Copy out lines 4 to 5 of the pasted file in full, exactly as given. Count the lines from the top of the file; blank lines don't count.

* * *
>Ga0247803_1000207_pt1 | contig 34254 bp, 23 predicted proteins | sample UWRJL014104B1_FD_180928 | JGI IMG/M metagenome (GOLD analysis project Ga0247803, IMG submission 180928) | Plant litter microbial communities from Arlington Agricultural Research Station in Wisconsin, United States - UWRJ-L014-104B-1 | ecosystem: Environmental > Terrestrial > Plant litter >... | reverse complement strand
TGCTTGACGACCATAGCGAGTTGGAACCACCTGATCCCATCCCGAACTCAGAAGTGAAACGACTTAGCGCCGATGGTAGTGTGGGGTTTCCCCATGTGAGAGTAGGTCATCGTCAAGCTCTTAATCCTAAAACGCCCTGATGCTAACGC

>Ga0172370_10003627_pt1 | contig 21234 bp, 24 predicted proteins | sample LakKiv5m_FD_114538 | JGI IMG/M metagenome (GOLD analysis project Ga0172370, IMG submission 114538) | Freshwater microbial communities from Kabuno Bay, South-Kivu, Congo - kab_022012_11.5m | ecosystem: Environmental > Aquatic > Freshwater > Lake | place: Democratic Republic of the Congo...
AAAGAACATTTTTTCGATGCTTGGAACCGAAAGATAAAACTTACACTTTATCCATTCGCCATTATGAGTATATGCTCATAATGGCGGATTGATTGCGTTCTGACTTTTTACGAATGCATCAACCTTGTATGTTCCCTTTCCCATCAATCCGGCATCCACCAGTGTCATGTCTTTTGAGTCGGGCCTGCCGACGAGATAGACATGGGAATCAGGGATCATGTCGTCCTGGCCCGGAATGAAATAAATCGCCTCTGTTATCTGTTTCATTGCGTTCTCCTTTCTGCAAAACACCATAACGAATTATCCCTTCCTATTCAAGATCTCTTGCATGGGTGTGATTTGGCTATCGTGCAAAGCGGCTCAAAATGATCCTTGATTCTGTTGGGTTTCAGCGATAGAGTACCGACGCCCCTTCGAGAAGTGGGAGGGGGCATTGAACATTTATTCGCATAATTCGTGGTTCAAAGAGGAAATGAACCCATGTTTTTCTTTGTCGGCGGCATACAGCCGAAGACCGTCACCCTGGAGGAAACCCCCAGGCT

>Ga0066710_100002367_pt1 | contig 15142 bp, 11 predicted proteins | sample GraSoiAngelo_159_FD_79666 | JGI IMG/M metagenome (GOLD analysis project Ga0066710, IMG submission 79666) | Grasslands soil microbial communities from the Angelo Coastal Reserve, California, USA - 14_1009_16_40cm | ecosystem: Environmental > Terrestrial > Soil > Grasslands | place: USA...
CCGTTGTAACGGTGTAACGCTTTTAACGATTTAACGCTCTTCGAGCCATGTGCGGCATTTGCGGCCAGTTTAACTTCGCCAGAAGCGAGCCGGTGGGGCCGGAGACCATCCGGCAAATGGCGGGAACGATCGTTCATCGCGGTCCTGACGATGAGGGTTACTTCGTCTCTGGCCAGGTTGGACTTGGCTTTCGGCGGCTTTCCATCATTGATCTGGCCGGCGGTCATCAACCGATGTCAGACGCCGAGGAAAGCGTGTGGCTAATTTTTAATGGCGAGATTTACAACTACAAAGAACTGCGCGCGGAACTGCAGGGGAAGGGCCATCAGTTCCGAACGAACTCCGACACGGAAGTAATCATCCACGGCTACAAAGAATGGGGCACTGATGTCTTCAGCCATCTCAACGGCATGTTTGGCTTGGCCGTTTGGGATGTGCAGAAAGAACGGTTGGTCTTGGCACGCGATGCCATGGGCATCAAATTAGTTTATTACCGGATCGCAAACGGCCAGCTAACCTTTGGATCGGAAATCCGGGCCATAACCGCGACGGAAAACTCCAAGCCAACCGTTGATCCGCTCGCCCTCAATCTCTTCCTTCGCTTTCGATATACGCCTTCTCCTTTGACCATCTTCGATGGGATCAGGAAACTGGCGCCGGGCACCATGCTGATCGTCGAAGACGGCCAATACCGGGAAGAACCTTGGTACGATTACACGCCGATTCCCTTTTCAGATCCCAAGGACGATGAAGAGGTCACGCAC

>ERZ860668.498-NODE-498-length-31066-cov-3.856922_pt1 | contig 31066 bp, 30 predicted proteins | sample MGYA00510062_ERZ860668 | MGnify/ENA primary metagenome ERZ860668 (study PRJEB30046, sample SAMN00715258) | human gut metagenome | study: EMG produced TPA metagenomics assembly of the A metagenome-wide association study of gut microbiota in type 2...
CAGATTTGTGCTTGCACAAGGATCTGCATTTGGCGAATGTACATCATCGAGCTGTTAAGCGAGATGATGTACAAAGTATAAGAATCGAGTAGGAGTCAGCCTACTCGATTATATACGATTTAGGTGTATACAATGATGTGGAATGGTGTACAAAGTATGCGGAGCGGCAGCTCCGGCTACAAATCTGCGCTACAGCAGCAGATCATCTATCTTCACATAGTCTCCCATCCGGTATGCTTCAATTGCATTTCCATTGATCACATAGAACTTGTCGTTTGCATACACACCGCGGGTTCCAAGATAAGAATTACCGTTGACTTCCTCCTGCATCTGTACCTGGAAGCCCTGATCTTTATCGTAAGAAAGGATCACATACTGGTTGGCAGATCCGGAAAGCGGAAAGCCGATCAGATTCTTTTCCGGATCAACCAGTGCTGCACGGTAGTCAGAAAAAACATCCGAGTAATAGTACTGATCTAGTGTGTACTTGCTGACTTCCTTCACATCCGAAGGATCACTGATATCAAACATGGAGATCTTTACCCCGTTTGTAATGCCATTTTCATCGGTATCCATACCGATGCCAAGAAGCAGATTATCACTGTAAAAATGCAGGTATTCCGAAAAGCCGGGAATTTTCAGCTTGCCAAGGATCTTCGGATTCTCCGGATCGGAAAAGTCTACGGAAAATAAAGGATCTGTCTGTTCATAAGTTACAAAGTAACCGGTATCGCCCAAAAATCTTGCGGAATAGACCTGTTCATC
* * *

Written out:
AAAGAACATTTTTTCGATGCTTGGAACCGAAAGATAAAACTTACACTTTATCCATTCGCCATTATGAGTATATGCTCATAATGGCGGATTGATTGCGTTCTGACTTTTTACGAATGCATCAACCTTGTATGTTCCCTTTCCCATCAATCCGGCATCCACCAGTGTCATGTCTTTTGAGTCGGGCCTGCCGACGAGATAGACATGGGAATCAGGGATCATGTCGTCCTGGCCCGGAATGAAATAAATCGCCTCTGTTATCTGTTTCATTGCGTTCTCCTTTCTGCAAAACACCATAACGAATTATCCCTTCCTATTCAAGATCTCTTGCATGGGTGTGATTTGGCTATCGTGCAAAGCGGCTCAAAATGATCCTTGATTCTGTTGGGTTTCAGCGATAGAGTACCGACGCCCCTTCGAGAAGTGGGAGGGGGCATTGAACATTTATTCGCATAATTCGTGGTTCAAAGAGGAAATGAACCCATGTTTTTCTTTGTCGGCGGCATACAGCCGAAGACCGTCACCCTGGAGGAAACCCCCAGGCT

>Ga0066710_100002367_pt1 | contig 15142 bp, 11 predicted proteins | sample GraSoiAngelo_159_FD_79666 | JGI IMG/M metagenome (GOLD analysis project Ga0066710, IMG submission 79666) | Grasslands soil microbial communities from the Angelo Coastal Reserve, California, USA - 14_1009_16_40cm | ecosystem: Environmental > Terrestrial > Soil > Grasslands | place: USA...